10910400
>>> sys.getrefcount(1)
807

Great, so we’ve verified with the call to id that we’re dealing with the same integer and that the reference count increased by 1!

Finally, lets prove that no value is being copied when we assign x to y. If a value is being copied, then we should expect to see two things. First is that the id of y will not equal 10910400. Second, the reference count will remain 807.

>>> y = x
>>> id(y)
10910400
>>> sys.getrefcount(1)
808

… and neither of those things happened. It looks like y is referencing the same object and that new reference incremented the reference count of 1.

What you’re describing sounds a lot like pointers to me - are python variables basically C pointers?

The short answer is …kind of, but not really. For a longer, better answer check out this answer on quora. It really helped me understand.

If you know a bit of C, I wrote an example of something you can do with C pointers that you won’t be able to do with python variables.

int five = 5; // Store 5 
int seven = 7; // Store 7
int *x = &five; // Store address of five in pointer x
int **y = &x; // Store address of pointer x in pointer y
x = &seven; // Update pointer x to store the address of seven
printf("%d\n", **y); 

The result of the print statement is 7.

Why’s that significant? Well, reassigning one variable actually changed the value you get from a different variable. You cannot do that in python. In python, names do not refer to other names. They refer directly to values.

Put another way, they behave like very limited pointers whereby names point to other addresses, but those addresses cannot be that of another name.

Question 2

The return value of foo(True) is 2.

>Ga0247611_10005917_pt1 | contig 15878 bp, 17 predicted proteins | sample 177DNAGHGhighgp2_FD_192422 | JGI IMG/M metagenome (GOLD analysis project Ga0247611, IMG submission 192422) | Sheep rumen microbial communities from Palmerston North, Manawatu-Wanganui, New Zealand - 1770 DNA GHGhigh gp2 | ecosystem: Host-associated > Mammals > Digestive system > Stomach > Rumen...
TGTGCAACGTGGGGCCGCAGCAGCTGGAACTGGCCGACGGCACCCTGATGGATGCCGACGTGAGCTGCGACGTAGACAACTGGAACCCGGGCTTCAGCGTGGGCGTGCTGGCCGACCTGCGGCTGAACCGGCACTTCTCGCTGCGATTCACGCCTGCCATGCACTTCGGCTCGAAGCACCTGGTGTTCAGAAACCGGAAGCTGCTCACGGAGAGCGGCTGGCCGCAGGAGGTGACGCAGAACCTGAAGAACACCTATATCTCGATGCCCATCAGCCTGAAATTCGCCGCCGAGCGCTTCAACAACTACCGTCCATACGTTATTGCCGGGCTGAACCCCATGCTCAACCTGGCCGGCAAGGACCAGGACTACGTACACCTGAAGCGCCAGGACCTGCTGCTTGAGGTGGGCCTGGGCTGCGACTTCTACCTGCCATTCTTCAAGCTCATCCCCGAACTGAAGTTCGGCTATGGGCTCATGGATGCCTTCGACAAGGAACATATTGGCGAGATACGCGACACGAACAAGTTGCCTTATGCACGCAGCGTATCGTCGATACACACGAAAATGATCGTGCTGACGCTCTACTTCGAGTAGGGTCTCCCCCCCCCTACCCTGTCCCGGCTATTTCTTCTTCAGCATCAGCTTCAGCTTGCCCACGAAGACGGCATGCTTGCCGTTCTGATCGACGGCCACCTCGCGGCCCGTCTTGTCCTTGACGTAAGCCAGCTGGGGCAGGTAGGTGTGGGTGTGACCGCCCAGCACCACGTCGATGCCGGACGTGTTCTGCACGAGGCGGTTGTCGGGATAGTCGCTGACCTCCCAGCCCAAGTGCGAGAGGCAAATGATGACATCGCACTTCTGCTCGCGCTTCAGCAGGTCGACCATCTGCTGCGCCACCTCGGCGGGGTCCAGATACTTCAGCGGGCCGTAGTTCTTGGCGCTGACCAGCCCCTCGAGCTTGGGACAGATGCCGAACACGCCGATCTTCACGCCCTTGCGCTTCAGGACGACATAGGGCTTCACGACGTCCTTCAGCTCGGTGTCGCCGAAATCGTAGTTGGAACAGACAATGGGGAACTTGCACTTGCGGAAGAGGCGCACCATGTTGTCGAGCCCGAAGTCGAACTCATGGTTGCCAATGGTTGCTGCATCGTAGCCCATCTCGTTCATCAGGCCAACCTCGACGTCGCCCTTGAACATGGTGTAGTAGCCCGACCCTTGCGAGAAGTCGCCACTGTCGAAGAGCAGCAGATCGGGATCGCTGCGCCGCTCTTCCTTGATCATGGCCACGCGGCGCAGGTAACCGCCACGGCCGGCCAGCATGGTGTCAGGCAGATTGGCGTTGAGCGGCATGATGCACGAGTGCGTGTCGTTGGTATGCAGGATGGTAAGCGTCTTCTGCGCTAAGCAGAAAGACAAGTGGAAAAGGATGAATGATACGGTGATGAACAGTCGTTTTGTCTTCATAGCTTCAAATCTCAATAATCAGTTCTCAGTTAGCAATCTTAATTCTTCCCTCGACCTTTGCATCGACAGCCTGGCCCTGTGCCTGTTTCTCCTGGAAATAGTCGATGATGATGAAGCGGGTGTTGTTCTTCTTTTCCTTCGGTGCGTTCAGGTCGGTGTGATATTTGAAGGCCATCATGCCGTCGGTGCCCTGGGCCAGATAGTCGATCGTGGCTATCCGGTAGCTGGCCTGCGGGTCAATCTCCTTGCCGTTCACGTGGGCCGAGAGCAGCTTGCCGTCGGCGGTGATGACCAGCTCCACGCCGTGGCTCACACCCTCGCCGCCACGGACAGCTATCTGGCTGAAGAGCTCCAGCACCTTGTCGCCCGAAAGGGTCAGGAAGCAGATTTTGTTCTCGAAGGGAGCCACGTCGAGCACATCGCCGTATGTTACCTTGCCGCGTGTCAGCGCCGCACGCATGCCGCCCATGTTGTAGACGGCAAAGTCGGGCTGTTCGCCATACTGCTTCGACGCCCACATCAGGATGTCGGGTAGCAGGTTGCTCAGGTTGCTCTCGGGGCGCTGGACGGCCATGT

Python performs dynamic type checking. What that means is that it associates type information with values at runtime and thus only cares about the type of a value when it tries to use it. Since the unsupported operation is never used, the function returns without complaining.

Now lets execute the unsupported operations in the REPL and see what happens:

>>> if True: 
...     1 + 'NaN'
... else:
...     1 + 1
... 
Traceback (most recent call last):
  File "<stdin>", line 2, in <module>
TypeError: unsupported operand type(s) for +: 'int' and 'str'

Now that we’re actually executing the line where we’re performing an unsupported mix-type operation, the type error is thrown.

FAQ

Does this mean I can type anything in regions of code that won’t be executed?

Not quite - you can’t run a program if it contains syntax errors even if you put them where they won’t be executed.

For example, this program is correct by pythons syntax:

if True:
    1 + 1
else:
    icandowhateveriwanthereright+=1

Even though icandowhateveriwanthereright might not be defined, it’s a syntactically correct expression so this program will execute without error.

Now lets look at a syntactically incorrect program:

if True:
    1 + 1
else:
    icandowhat   ++ everiwanthereright+=1

icandowhat ++ everiwanthereright is not a valid identifier by any stretch. So what happens? We get this error if we try to run it.

...
  icandowhat   ++ everiwanthereright+=1
SyntaxError: can't assign to operator

Lets be clear about one thing: no expressions in this program got executed. Is that obvious? Maybe not. Lets dig into it a bit though.

When we try running a python file, we kick off a compilation process. Syntax errors are actually caught at a different stage in the process from type errors. Specifically, they’re caught at the parsing stage and not the stage where your expressions are being executed (final stage).

Lets break that down a bit more.

Generally speaking, python compilation involves:

  1. Lexing (breaking up text into meaningful tokens)
  2. Parsing (using grammar to organize tokens into an abstract syntax tree)